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3 Reasons You Should Ditch The Music Festival Lifestyle In Your 20s

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This past summer, I set a personal record for music festival attendance: five. I'm not sure if it was FOMO or downright addiction that made me a slave to ticket stubs and wristbands, but for some reason, I just couldn't say no.

Everyone who has ever attended a music festival is likely familiar with this kind of obsession. Maybe you even suffer from it yourself.

For those of you who haven't made your way in quite yet, let me paint this picture for you. You have three days where you're immersed in sunshine, music, art and openness. Your bare feet shuffle through the grass and grit of your campsite as you pass a beer to a stranger clad in paisley.

To your left, one of your male friends is getting a massage from someone he met at Lotus last night. The person is rambling on about chakras and holistic healing. To your right, four ethereally beautiful girls are passing a joint, playfully arguing over who has spent the longest amount of time without showering. You gasp when you hear them talk about their 14-hour drive straight from Bonnaroo.

“Do these people even have real jobs and lives outside of this?” You quickly realize you don't even want to know because it's that very mystery that makes many of the people you've met so interesting. You dance under a laser-filled sky, wondering if it ever gets freer than this.

Do people ever get kinder than this? Does music ever sound better than this? You know your time here is fleeting, but the perspective you've gained and memories you've made will last forever.

It sounds surreal, doesn't it? It sounds like some impossible fantasy world, developed by writers to interrupt our corporate days. But, it's been a huge part of my life for the past two years, with particular regard to electronic dance music (EDM).

I've had some of my best times and met some of my best friends through festivals and shows. But my semi-retirement comes for good, personal reasons:

1. Repetitiveness

This may not ring true for many festival-goers, but it gets repetitive. While certain festivals hold their own pocketed identities, I've felt an unfortunate sameness among too many.

If you've been to Electric Zoo, you've been to Moonrise. If you've been to Moonrise, you've been to EDC. I felt a relieving sense of validation when this notion was accounted for in a recent NY Times article. Again, this is my personal perception, and I don't expect many people lost in the PLUR to agree with me.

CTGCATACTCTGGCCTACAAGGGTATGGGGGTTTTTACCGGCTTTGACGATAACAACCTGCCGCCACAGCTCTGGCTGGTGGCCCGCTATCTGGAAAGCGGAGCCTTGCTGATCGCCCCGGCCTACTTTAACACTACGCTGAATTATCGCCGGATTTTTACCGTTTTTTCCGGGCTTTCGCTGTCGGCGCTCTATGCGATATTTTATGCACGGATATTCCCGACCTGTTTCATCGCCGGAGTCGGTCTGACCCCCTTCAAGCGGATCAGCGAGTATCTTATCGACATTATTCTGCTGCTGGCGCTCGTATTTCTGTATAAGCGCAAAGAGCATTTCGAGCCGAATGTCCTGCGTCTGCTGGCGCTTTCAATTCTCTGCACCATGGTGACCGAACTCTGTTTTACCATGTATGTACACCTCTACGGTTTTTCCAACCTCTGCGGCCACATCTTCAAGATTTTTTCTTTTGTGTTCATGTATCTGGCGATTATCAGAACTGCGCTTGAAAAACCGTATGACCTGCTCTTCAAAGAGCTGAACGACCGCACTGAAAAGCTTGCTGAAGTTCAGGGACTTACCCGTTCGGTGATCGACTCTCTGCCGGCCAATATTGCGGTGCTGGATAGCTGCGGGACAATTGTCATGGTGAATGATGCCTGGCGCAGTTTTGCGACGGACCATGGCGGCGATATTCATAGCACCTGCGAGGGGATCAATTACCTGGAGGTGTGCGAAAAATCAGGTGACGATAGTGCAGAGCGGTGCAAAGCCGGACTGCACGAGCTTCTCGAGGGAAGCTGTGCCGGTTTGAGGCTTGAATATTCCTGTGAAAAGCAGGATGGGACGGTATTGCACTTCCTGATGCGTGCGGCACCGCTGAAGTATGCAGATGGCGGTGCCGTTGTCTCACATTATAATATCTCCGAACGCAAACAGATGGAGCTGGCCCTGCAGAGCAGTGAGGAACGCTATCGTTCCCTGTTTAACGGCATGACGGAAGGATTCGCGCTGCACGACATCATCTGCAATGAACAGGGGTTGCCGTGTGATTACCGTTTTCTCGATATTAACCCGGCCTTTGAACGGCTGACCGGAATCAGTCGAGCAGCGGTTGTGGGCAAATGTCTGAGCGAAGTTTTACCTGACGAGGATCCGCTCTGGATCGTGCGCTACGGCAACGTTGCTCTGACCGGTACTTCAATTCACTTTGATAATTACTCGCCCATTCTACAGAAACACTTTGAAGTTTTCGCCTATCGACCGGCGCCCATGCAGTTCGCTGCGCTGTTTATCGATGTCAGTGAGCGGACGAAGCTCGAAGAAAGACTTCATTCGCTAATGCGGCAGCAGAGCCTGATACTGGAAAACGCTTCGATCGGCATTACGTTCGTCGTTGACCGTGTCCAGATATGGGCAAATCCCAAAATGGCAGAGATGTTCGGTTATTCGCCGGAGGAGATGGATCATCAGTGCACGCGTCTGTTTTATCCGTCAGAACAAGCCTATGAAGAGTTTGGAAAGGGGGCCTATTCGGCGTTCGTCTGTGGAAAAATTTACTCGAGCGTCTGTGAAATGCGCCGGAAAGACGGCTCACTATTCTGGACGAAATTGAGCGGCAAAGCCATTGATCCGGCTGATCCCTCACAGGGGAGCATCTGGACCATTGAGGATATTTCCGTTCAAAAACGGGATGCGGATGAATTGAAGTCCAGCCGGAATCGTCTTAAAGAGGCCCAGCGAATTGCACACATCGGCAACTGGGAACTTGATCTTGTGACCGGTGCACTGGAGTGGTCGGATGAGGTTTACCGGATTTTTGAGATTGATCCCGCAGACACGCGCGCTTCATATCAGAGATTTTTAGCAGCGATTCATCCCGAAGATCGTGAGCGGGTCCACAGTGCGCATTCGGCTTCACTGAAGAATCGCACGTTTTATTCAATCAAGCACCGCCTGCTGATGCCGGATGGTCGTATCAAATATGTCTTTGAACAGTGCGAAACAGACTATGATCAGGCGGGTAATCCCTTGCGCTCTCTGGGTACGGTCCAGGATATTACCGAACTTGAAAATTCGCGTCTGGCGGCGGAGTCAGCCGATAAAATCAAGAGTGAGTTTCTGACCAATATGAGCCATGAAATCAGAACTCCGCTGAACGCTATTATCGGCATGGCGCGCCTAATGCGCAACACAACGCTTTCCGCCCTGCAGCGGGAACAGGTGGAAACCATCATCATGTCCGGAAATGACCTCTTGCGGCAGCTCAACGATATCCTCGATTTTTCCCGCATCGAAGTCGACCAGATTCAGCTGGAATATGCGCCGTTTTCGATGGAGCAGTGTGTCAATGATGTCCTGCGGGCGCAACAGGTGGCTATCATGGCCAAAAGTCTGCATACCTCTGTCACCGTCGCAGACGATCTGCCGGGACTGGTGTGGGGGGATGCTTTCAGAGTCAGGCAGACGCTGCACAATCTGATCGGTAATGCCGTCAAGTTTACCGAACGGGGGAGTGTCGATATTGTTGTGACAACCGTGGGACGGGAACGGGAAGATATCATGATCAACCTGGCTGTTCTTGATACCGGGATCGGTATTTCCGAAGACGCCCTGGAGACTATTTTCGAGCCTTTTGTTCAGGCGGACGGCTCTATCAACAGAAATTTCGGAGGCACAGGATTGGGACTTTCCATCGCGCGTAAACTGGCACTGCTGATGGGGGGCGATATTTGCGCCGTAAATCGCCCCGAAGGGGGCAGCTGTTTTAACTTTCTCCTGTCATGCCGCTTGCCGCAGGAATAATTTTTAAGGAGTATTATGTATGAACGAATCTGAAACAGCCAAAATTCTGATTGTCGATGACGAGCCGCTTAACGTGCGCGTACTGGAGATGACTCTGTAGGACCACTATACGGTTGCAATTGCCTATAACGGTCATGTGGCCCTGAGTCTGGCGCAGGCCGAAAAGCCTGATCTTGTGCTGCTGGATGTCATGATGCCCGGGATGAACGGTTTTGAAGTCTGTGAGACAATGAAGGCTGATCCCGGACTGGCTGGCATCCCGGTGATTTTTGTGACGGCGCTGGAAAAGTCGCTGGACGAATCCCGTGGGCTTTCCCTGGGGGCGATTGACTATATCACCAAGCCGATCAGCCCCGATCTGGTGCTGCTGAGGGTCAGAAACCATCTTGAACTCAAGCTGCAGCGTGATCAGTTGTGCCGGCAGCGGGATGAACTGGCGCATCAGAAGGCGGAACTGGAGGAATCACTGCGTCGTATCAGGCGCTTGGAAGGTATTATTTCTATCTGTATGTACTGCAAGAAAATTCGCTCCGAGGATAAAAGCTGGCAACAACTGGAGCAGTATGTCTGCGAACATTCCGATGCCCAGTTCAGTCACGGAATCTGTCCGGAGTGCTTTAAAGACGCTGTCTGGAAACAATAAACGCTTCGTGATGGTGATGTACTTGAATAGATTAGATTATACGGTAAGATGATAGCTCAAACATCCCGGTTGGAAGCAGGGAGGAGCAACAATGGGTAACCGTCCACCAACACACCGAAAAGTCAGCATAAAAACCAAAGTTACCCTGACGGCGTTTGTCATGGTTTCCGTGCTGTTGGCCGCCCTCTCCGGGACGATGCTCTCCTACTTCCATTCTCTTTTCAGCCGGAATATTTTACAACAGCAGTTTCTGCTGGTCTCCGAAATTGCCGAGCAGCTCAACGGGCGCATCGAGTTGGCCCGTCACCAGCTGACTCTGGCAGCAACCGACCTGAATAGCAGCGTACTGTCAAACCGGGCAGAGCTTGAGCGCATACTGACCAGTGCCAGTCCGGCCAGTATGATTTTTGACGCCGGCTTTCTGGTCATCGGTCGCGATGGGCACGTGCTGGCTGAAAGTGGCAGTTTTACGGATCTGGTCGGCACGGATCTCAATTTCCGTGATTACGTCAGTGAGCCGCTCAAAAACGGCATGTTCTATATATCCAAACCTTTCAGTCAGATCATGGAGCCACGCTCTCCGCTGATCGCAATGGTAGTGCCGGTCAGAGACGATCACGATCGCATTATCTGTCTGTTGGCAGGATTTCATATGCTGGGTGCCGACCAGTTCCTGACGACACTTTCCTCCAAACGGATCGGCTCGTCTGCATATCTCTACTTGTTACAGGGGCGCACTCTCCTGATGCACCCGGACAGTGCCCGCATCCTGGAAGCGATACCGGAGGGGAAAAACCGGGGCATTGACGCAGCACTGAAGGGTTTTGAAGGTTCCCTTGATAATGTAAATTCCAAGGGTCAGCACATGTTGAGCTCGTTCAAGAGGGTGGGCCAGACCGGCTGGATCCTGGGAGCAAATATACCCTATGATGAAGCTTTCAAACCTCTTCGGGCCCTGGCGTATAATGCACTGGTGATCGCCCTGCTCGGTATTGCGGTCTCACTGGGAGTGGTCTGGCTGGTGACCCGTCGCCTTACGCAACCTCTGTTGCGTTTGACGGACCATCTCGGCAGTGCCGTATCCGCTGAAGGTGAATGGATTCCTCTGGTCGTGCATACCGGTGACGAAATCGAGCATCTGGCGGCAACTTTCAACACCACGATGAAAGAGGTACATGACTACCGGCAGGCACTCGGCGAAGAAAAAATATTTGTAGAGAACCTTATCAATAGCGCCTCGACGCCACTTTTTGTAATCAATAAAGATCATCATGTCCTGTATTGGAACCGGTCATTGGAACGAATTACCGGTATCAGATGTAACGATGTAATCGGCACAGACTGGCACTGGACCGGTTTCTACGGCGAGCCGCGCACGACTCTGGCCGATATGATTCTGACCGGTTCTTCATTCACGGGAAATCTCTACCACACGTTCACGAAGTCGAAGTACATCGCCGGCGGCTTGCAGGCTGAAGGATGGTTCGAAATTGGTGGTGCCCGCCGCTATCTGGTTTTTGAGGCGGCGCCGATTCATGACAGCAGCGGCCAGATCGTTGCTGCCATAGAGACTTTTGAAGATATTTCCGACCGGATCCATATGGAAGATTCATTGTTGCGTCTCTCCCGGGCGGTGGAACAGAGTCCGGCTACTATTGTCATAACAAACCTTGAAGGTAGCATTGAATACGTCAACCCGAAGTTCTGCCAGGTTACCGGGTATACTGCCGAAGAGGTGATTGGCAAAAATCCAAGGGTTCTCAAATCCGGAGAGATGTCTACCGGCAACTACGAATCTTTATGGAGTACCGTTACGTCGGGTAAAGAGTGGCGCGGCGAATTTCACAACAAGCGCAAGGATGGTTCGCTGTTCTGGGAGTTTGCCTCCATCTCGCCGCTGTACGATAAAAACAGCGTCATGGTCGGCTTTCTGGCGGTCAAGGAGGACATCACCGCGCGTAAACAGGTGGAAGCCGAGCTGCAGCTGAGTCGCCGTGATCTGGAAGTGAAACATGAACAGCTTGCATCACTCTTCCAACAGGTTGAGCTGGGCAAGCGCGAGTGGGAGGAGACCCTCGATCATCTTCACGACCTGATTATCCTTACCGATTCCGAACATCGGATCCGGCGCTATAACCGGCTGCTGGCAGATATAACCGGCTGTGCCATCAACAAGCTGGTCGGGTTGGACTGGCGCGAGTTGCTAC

2. Lack Of Substance (And I Don't Mean The Illegal Kind)

Festivals are a prime platform to achieve deep human connection, hear incredible music from both seasoned vets and emerging stars, view prolific art, dabble in delicious food truck meals and much more. So, how can I say they lack substance, might you ask?

I'm 24 years old, and my travel interests have shifted. I want to learn different cultures and languages. I want to explore nature outside of the confines of a campground. I want to sightsee through sober eyes.

Festivals by no means lack all substance; they just lack the substance I now seek at my age. My desire to be fluent in Spanish and navigate foreign public transportation far exceeds my desire to see Bassnectar for the 40th time in my life.

3. Money

Aside from your local "mom and pop" festivals, these events are expensive. They're often put on by large-scale event companies, so it's safe to say many are now commercialized to the max.

Despite the heavy price tag, the bang for your buck is, indeed, priceless. Let's use Mysteryland 2016 as an example. The early bird GA camping and festival pass was $294 before taxes and fees. The “Ready Robin" – aka the later-purchased version of that – is currently available for $319 before taxes and fees. Tack on food, water, alcohol, substances – one must be realistic while talking about festivals – gas, expenses to travel there and outfits (if you're about that life), and you can easily drop $1,000.

Your drug-heavy homies can — and will — reach that grand faster than you can say "ketamollicaine." Last year, I spent around $400 for the ticket and camping at Firefly. This year, I got a round-trip plane ticket to Costa Rica for $370. The choice is yours.

I sincerely hope the aforementioned does not come across as a diss to my beloved festival homies. These events are truly life-changing, and I would recommend them 10 times out of 10.

I credit these festivals for my transformation into an open-minded, compassionate human being. I'm just at a place in my life where they no longer induce such a spectacular amount of personal growth. Thus, I am forced to seek it through other forms of travel and exploration.

I call this a semi-retirement because I have a one-per-summer limit for festival attendance. (Shoutout to Camp Bisco and the Disco Biscuits for arranging such a dynamic experience.) But every addict knows that relapse is a potential bump on the road to recovery, so I won't make any promises.